May 5, 2014

Squam Watershed Invasive Species Collaborative

Five organizations form the Squam Watershed Invasive Species Collaborative (SWISC), an effort to combat terrestrial invasive species in the Squam Watershed through both education and removal efforts. By combing expertise, volunteer recruitment, and work days, the members of the collaborative will better manage Squam Watershed properties for invasive species.
Squam Lakes Association
Rockywold-Deephaven Camps
Squam Lakes Natural Science Center
Lakes Region Conservation Trust
Squam Lakes Conservation Society

For more information, visit

May Invasive Species Work Days

Join the Squam Watershed Invasive Species Collaborative (SWISC) for two mornings of invasive species man-agement. Spring is the best time to tackle invasive species projects, so please join us as we work to restore these areas in the Squam Watershed.

West Rattlesnake Trailhead - Route 113, Holderness
Saturday, May 10 - 9:00 a.m. to 12:00 p.m.
This popular trailhead managed by the Squam Lakes Association has a small infestation of oriental bittersweet.

Mill Brook Property - Route 3, Holderness
Friday, May 16 - 9:00 a.m. to 12:00 p.m.
This property is between White Oak Pond and Piper Cove on Squam Lake. It is owned by the Squam Lakes Conservation Society. Oriental bittersweet, Japanese barberry, invasive honeysuckle, and multiflora rose are all found here.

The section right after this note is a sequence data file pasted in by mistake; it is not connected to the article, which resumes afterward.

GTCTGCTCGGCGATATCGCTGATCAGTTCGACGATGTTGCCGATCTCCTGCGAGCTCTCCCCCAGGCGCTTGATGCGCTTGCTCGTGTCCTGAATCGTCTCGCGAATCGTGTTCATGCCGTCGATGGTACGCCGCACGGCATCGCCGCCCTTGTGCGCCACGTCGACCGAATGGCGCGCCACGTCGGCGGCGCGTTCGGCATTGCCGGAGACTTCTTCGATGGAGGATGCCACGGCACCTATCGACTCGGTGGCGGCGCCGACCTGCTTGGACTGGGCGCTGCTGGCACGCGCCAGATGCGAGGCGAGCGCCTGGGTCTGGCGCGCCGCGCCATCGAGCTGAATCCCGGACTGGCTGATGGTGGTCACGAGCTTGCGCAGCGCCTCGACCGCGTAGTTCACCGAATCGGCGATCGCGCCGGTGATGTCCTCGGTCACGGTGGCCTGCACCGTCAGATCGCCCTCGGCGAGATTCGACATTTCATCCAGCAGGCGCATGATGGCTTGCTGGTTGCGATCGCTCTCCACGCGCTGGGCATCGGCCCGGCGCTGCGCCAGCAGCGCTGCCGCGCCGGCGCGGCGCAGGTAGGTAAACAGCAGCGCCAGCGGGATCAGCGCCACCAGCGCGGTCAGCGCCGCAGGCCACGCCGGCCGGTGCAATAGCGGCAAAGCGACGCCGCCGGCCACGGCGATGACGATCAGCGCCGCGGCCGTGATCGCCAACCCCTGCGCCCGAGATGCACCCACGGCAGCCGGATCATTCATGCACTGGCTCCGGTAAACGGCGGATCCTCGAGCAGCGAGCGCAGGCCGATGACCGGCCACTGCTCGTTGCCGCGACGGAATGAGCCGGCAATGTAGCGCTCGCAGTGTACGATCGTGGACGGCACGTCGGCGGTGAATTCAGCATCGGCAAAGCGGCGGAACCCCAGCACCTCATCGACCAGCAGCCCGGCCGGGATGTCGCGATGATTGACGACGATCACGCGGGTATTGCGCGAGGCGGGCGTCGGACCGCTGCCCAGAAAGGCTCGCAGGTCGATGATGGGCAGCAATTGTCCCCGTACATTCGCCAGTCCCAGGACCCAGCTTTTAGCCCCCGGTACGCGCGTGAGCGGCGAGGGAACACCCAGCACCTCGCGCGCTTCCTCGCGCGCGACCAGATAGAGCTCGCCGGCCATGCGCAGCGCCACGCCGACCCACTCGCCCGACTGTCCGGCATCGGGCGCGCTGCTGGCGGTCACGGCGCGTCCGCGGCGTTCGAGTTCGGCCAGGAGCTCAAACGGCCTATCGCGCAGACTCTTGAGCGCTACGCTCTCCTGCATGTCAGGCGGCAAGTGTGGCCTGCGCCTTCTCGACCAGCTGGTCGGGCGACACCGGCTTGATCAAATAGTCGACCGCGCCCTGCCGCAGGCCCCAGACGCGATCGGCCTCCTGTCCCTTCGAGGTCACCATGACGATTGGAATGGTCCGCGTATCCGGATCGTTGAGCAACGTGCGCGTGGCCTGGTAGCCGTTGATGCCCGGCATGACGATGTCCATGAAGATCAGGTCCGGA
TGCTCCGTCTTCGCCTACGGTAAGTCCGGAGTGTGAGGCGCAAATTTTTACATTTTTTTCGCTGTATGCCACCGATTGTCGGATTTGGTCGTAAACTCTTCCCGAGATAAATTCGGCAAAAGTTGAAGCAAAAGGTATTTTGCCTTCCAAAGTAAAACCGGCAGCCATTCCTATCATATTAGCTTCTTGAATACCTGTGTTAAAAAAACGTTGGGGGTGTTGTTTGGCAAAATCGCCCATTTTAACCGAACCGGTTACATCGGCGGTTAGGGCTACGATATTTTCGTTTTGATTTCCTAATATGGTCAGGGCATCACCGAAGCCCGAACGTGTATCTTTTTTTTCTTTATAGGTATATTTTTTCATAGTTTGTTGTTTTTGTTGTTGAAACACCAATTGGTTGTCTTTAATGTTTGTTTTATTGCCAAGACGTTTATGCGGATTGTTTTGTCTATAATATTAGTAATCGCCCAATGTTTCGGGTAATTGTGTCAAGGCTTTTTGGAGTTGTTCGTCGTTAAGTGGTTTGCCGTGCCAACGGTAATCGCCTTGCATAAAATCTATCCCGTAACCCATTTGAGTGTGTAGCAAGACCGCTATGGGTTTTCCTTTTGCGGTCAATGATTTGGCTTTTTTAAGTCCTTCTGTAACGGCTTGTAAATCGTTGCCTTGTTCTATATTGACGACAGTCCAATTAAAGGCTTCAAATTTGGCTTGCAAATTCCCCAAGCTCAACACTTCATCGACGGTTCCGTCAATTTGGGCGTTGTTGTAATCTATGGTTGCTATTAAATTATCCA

For more information, or to register, 
contact the Squam Lakes Association at or  603-968-7336.

Join Holderness Recreation for this interesting presentation on invasive plants in New Hampshire.

Invasive Upland Plant Species of New Hampshire 
Tuesday, May 6 - 7:00 to 8:30 p.m.
Hosted by Holderness Recreation at the Holderness Fire Station

This presentation provides an in-depth look at upland invasive plant species of New Hampshire. Attendees will learn about the various issues, New Hampshire rules and regulations, characteristics, identifying features, and control measures of some of the most aggressive non-native plants here in the Granite State.

Speaker Douglas Cygan has been the Invasive Species Coordinator for the New Hampshire Department of Agriculture for the past 11 years as well as being a nursery inspector and an Authorized Certification Official for the U.S.Department of Agriculture. Prior to this he was a Wetlands Permitting Officer for the New Hampshire Department of Environmental Services for two years, and before that he was a Senior Environmental Manager for the New Hampshire Department of Transportation’s Bureau of Environment for seven years. In 1992, he graduated from the University of Maine, Orono, with a B.S and an A.S in Plant Science with a minor in Conservation Biology and Wetland Science.

Please RSVP to 603-968-3700 or

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